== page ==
I’ve never been a fan of religious icons, I blush to tell you. Their typical flat formality must please admirers of the prayerful art form, but their subjects are seldom depicted with smiles on their faces.
Recently I discovered an icon I can appreciate. In the image, created by Franciscan Brother Robert Lentz, St. Clare of Assisi cradles a cat in her arms! Neither Clare nor the monastery’s cat is smiling broadly, but no one feeling the vibration of a robust purr can keep from smiling for long!
This is a Clare I can embrace. I want to honor her guidance in my prayer life. This is the saint who is followed with great joy by women in monasteries. No one ever suspected I was called to an enclosed life. If you are, bless you. But all of us can find in Clare some markers on the path to communion with the divine.
Biographers describe the youthful Clare as beautiful. The Clare who spent decades bedfast yet bold in leadership, gentle in guidance, and stubborn in poverty, is less physically attractive but more courageous and inspiring. Two episodes from her life—one small and private, one big and brave—exemplify her confidence in divine guidance.
Let Your Jar Go Empty
Francis and his brothers begged on behalf of the sisters. In a tale reminiscent of Elijah and the widow (1 Kgs 17:8–16), the women ran out of oil. Clare washed a jug and left it out for one of the brothers to use in begging for more. When the brother came, he found the jug was already full.
In this early story, I have found a parable of the poverty to which Clare was dedicated. The emptiness which the sisters promised is my need also. Clare knew that with spiritual clarity. Some days I share that vision. More often, however, my jar requires extensive scrubbing, rinsing, and reexamination before anyone—however divine—could bear to share the “oil of gladness” with me. It takes freedom from desire and freedom from fear to place the jar out to receive what I need. Many times, I don’t even know what I need. Probably not oil. I am more in need of emptiness. Clare has given me a concrete example of what that could bring me.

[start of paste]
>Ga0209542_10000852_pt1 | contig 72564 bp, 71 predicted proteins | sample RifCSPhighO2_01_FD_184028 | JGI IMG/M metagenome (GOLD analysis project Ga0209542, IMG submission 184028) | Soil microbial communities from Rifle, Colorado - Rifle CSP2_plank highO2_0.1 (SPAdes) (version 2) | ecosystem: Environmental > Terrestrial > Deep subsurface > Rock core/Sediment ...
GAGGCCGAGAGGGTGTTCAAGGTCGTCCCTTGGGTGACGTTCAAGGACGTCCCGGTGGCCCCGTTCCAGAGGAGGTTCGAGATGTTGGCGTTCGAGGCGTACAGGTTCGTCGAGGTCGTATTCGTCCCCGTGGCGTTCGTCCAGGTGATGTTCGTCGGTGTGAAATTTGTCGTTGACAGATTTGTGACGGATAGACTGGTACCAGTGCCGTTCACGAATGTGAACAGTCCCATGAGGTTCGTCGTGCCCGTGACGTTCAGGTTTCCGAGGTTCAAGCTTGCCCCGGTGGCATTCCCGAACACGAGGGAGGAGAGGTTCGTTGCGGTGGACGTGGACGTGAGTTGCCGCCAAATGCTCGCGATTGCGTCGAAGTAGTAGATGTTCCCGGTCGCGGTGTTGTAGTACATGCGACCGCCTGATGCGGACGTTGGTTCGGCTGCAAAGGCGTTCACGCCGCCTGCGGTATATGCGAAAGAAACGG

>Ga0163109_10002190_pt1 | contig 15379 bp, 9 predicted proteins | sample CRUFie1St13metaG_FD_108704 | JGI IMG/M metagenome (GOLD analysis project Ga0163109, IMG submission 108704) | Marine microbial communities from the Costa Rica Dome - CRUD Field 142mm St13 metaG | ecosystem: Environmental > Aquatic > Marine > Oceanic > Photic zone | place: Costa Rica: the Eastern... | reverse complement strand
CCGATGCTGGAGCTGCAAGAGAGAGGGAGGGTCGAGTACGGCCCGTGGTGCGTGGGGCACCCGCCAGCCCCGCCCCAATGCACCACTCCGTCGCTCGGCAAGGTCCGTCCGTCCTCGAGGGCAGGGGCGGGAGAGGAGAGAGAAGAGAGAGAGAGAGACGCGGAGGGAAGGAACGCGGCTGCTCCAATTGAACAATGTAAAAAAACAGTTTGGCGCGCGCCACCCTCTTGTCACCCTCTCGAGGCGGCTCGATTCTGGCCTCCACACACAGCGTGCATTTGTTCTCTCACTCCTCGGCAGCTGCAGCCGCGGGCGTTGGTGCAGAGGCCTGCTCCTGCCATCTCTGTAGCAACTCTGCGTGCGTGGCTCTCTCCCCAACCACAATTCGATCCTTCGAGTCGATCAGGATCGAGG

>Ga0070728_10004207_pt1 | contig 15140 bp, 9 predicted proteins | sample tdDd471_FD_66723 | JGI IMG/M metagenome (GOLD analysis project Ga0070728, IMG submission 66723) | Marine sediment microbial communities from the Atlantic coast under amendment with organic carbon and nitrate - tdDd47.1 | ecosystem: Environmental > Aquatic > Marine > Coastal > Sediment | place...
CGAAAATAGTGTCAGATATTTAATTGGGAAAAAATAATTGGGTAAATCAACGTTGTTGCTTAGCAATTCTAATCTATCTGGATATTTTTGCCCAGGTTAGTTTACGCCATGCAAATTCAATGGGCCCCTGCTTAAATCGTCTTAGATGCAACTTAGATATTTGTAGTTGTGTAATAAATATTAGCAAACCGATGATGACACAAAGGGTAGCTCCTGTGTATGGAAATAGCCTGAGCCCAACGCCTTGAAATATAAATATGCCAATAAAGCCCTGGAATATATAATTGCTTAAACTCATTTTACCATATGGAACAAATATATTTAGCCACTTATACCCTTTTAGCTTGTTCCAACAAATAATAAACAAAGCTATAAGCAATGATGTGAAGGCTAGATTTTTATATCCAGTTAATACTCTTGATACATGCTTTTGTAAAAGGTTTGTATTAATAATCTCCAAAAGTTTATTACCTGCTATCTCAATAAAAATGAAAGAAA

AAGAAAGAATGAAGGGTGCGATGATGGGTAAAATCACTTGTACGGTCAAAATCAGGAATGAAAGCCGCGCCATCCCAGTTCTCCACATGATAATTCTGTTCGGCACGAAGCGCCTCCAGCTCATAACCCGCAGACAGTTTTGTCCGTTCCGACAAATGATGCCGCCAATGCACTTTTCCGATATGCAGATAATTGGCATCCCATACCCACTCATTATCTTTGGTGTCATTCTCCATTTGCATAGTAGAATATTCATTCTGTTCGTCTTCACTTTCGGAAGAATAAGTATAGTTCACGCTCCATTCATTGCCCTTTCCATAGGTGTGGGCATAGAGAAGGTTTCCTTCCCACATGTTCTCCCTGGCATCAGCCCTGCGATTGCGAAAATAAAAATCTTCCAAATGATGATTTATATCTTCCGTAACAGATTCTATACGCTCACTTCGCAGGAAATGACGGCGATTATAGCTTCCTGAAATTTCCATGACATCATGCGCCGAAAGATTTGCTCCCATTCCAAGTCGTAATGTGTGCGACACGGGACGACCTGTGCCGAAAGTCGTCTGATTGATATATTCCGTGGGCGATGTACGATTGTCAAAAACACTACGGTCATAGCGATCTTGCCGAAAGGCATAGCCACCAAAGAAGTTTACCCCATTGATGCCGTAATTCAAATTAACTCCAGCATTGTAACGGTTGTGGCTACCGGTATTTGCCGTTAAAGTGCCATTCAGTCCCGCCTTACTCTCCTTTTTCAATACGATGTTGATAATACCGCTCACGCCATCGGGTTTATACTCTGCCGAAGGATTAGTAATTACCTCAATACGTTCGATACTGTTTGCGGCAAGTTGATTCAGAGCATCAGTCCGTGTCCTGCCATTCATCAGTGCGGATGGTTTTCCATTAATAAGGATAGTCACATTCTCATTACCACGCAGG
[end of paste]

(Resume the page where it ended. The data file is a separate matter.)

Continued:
Freedom From Things
If Pope Francis gave me an order, I’m pretty sure I would bend. Four popes told Clare that the sisters needed financial security. They counseled her against the “privilege of poverty,” even discouraging the friars from caring for the sisters. Perhaps they wanted to scare them. But Clare was adamant. She persevered through her long illness until she was assured of her claim to nothing. Then she died.
It’s possible to have things and yet be free from them. It’s also possible to give things away but long to have them back. More than 50 years ago, I gave my best doll to the Red Cross, dressed in her green velvet coat. I would welcome an assurance that some other girl loves her as much as I did. That’s not the idea.
If I’m to be truly prayerful, I must let go of not only my doll, but also Mom’s china, a bulging collection of bath towels (in search of the perfect hue), and my dream of a pergola with wisteria. Clare slept on a straw mat, but she was happier than I am: less laundry, no insurance bills, plus a cat. I find it a different emptiness than the jar for oil—my inner self.
The privilege of poverty, as much as I can embrace it, is an outer simplification. Advancing age reveals it to me, but Clare shows me how to maximize its revelations.
Mirrored in the Monasteries
Back in the ’80s, I stayed one Saturday night at a Poor Clare monastery in the Bronx. The neighborhood seemed downtrodden. The Poor Clares were bright lights in brown habits. While I worshipped in the body of the church, the sisters attended Laetare Sunday Mass behind a curtained grille.
While we ate breakfast, I found all the sisters in shades of Laetare pink—scavenged from castoffs donated for the neighbors all around. It was theirs only for the day. Some outfits were amusing, others classy, and some looked suspiciously like bathrobes. Clare had taught them well.
When I visited the monastery at San Damiano, I saw two small bouquets of wildflowers: one at Clare’s place in the dining hall, the other at the site of her pallet. She seemed so real there, more than any icon could reveal. Happy women had picked and placed those flowers. A happy woman had fought for the privilege.
To become more prayerful, start to smile at the ways you are rich and smile at the ways you are poor. That smile might break into laughter. That’s what happens to the followers of Clare.
Tips: In the Spirit of St. Clare
1. Give something you love away. Pray to let go both before and after.
2. Place an empty jar that once held oil where it will call you to be open and empty.
3. Poor Clares often offer spiritual direction anSd guidance. Search for a monastery in your area—or see if virtual visits are possible.
Prayer of St. Clare
St. Clare wrote four letters to St. Agnes of Bohemia. While medieval in style, they offer insight into Clare’s own prayer.
With swift pace, light step,
[and] unswerving feet,
so that even your steps stir up no dust,
securely, joyfully, and swiftly,
on the path of prudent happiness.
—Second Letter to St. Agnes